Monthly Archives: February 2002

Confession and Confidentiality

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“Forgive me father, for I have sinned.” With these words, penitents open their hearts to God and their local Catholic priest. In doing so, they take advantage of a special relationship – a special legal privilege – and no matter what they admit to or reveal, be it a little envy or a capitol offense, the secret will be safe. In most states, the sanctity of penitent-clergy privilege is enjoyed by all faiths; tell your minister or rabbi about your troubles, about your crimes, and you can expect he or she won’t drop a dime.

But all this may be changing. New revelations about child sexual abuse by clergy are driving some politicians to question the moral calculus that says keeping confidence is more important than calling in the cops.


Father Ed Vacek, Westin Jesuit School of Theology

Paul Rothstein, Professor of Law, Georgetown University

Martha Coakley, Middlesex County District Attorney

Artificial Intelligence

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The robots are here. Some look like insects, some try to fly like eagles. MIT’s humanoid Kismet can help you find your car keys and he even gets bored. Evolving in a British garage is “Lucy,” the latest member of the cyber tribe. She has a toy orangutan head stuffed with computers, and her cybergod creator hopes someday she’ll reproduce.

Brilliant bots are in our future. They’ll talk to us, eat and sleep and have feelings, so say top minds in the field of Artificial Intelligence. But here’s the catch: we’re going to have to step aside, mentally and spiritually, to let them through. Part of creating new, sentient beings is redefining what it means to be alive, to be intelligent. Demystifying ourselves and letting go of our spiritual pretensions.


Steve Grand, inventor of the computer game Creators, and author of “Creation, Life and How to Make It;” Ann Grand, co-creator of the robot “Lucy;” Rodney Brooks, roboticist, director of the Artificial Intelligence Lab at MIT, and author of a new book called “Flesh and Machines: How Robots Will Change us”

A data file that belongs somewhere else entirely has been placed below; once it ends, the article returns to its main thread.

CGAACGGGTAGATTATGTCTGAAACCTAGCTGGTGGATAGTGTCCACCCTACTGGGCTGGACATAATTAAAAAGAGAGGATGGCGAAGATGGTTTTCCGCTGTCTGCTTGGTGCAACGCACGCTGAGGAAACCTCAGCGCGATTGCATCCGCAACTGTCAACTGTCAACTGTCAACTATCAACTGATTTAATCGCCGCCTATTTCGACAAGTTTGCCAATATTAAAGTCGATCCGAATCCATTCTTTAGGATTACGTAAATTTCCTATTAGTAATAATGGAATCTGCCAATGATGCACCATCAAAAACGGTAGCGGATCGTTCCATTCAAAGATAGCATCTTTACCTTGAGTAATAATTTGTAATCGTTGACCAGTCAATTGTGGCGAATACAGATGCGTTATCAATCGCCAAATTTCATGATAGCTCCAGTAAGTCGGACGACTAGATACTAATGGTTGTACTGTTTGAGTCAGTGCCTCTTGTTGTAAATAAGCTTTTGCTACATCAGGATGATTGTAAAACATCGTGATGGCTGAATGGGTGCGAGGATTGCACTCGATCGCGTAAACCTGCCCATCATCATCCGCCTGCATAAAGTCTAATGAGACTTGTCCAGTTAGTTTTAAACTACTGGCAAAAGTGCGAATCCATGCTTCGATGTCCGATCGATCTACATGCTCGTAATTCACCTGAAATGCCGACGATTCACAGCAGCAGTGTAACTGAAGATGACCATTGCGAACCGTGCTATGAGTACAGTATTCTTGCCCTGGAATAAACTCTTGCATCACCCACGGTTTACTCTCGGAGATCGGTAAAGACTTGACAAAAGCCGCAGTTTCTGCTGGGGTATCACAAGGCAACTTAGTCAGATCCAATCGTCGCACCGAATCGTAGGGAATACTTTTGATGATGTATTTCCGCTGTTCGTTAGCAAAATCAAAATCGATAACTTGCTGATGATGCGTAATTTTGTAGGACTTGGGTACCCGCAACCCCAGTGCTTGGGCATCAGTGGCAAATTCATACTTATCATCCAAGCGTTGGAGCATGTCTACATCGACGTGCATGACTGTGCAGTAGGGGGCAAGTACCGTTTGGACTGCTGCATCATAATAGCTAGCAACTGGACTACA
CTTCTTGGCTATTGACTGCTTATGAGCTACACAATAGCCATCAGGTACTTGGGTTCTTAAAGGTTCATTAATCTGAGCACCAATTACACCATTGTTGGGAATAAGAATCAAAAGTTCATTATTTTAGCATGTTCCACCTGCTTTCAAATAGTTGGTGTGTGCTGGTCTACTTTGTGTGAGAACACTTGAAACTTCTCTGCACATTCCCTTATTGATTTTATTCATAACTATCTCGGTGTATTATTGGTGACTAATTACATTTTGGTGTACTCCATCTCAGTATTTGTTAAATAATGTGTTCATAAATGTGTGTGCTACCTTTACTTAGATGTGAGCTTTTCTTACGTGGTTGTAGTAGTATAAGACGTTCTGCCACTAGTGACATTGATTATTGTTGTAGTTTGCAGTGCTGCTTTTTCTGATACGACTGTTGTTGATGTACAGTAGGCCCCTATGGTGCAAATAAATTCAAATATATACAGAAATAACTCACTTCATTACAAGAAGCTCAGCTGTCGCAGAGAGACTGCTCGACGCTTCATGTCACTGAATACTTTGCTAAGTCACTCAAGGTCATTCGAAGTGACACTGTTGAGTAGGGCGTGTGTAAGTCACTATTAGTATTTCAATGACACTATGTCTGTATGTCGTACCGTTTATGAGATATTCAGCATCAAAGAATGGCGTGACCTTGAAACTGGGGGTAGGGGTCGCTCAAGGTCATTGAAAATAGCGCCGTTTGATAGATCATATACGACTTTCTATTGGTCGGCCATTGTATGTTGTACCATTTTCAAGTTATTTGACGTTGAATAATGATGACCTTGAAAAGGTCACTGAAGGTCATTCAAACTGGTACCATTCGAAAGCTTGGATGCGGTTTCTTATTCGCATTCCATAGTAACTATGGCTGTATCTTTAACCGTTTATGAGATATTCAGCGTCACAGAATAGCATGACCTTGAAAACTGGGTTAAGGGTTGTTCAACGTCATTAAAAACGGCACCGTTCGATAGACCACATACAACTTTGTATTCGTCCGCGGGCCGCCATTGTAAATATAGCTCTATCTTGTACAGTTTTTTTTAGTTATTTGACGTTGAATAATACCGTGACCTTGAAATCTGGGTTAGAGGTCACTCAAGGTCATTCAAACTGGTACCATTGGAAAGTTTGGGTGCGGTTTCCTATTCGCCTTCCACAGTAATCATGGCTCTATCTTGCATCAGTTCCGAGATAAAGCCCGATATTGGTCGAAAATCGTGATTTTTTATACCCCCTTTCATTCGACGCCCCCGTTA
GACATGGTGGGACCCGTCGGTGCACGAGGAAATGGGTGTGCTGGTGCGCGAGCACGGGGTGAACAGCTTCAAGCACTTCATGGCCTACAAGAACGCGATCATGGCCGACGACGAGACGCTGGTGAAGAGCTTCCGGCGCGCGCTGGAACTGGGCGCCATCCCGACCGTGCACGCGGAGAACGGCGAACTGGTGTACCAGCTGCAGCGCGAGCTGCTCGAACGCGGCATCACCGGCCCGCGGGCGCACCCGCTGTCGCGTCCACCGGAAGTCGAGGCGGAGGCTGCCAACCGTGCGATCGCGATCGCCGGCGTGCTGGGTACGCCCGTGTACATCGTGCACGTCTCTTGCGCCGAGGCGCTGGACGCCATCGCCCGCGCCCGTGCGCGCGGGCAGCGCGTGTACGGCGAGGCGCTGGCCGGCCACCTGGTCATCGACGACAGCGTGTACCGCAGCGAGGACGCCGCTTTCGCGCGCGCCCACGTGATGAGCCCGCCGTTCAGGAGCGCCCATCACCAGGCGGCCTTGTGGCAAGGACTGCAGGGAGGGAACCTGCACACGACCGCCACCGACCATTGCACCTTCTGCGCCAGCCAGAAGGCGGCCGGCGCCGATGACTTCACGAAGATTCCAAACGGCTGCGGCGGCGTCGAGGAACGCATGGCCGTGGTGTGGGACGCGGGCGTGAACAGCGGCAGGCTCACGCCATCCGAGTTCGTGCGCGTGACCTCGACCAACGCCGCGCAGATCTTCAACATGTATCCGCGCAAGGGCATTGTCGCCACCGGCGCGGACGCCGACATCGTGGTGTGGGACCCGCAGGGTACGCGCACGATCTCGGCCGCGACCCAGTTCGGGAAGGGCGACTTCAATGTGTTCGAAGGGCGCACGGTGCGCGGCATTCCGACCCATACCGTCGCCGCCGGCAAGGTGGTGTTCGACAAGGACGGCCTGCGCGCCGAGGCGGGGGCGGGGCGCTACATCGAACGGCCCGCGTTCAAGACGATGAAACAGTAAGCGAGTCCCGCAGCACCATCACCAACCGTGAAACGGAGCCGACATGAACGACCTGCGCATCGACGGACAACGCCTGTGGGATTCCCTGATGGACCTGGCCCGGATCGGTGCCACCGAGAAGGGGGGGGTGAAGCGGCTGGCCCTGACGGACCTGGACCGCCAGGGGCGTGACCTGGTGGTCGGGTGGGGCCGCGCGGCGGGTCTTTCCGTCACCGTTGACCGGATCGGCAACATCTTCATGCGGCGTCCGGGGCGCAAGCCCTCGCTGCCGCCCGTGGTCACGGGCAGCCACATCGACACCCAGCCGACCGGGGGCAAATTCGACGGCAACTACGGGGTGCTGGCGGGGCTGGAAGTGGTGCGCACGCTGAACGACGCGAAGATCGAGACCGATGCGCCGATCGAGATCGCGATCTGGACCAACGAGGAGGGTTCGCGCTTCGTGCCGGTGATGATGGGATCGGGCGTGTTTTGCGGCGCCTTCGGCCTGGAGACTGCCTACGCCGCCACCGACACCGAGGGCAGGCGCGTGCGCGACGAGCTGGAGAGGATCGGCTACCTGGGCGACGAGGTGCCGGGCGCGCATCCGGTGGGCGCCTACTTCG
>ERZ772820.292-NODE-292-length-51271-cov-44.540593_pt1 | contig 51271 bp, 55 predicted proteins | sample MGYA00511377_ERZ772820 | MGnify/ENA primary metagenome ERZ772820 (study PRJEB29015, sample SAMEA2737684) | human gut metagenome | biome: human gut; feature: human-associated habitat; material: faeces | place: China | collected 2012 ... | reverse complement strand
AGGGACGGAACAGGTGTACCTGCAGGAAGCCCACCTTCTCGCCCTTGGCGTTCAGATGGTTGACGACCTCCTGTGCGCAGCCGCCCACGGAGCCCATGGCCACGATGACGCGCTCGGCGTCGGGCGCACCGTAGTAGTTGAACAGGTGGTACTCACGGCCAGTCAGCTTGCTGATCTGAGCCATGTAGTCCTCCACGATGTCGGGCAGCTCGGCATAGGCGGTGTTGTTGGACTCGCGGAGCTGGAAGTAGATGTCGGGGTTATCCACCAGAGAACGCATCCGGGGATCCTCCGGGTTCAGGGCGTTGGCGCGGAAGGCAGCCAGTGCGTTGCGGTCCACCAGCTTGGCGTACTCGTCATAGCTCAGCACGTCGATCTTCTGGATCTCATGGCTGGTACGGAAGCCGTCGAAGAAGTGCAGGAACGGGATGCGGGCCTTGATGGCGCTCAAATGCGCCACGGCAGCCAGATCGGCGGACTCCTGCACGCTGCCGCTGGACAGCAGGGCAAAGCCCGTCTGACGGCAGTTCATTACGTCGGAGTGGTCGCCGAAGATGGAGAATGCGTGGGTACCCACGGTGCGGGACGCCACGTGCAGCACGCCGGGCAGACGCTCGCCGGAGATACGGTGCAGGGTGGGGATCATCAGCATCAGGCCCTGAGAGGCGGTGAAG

The Photovoltaic Future

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Once again, DC is talking “solar” – alternative energy: consuming less fossil fuel, reducing emissions. It’s in President Bush’s new “Clear Skies” plan, but it’s hardly a new idea.

Solar panels were invented in the ’50s, and for decades, politicians have urged, with words, if not policy, moving towards so-called “clean” power. Yet few who got up this morning, showered, made toast and drove to work were any closer than folks 50 years ago to “harnessing the sun.”

Some say entrenched oil interests clog the halls of Congress, that a corporate conspiracy crushes promising new technologies. But photovoltaic panels are getting cheaper, and anyone who watched California struggle through blackouts last year knows there are benefits to getting off the grid.


Dan Reicher, former Assistant Secretary for Energy Efficiency and Renewable Energy with the Department of Energy

Steven Strong, founder and president of Solar Design Associates

Marianne Walpert, Director of Projects for Schott Applied Power.

Mad in America

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The mentally ill have been called mad, lunatics, and defectives. They have been treated with everything from Quaker compassion to lobotomies and electro-shock. The history of schizophrenia is a canvas for a grander understanding of what society considers “normal” – and the lengths we will go to – to cure madness in our midst.

A new book, “Mad in America,” argues that today’s pill-obsessed psychiatric efforts continue the dehumanization of the mentally ill; that cutting-edge drugs impose a constructed and twisted “normality” profitable only for the pharmaceutical companies and HMOs. It’s a direct challenge to the prevailing professional opinion – that with careful chemistry, we can finally solve the most complex psychiatric puzzles of our time.


Robert Whitaker, author of “Mad in America”

Stefon Harris Does the Vibes

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“A Cloud of Red Dust.” That’s what the jazz vibraphonist Stefon Harris called his first album. At the time he was using red mallets on the instrument’s metal bars, and when a concert was over, he was surrounded by a crimson dust storm. Stefon Harris is an intense player, a man who takes his music and his language seriously. He hates terms like “flat 9th against a major 7th.” He says chords have personality: “That one’s irritating, this one’s sunny, that one’s mellow.”

And he speaks, on his instrument, in sometimes blistering, sometimes cool, always sublime tones. Stefon Harris, age 28, is being mentioned in the same breath as the greats in the small vibes pantheon that includes Lionel Hampton, Gary Burton, Milt Jackson. Stefon Harris and his amazing mallets.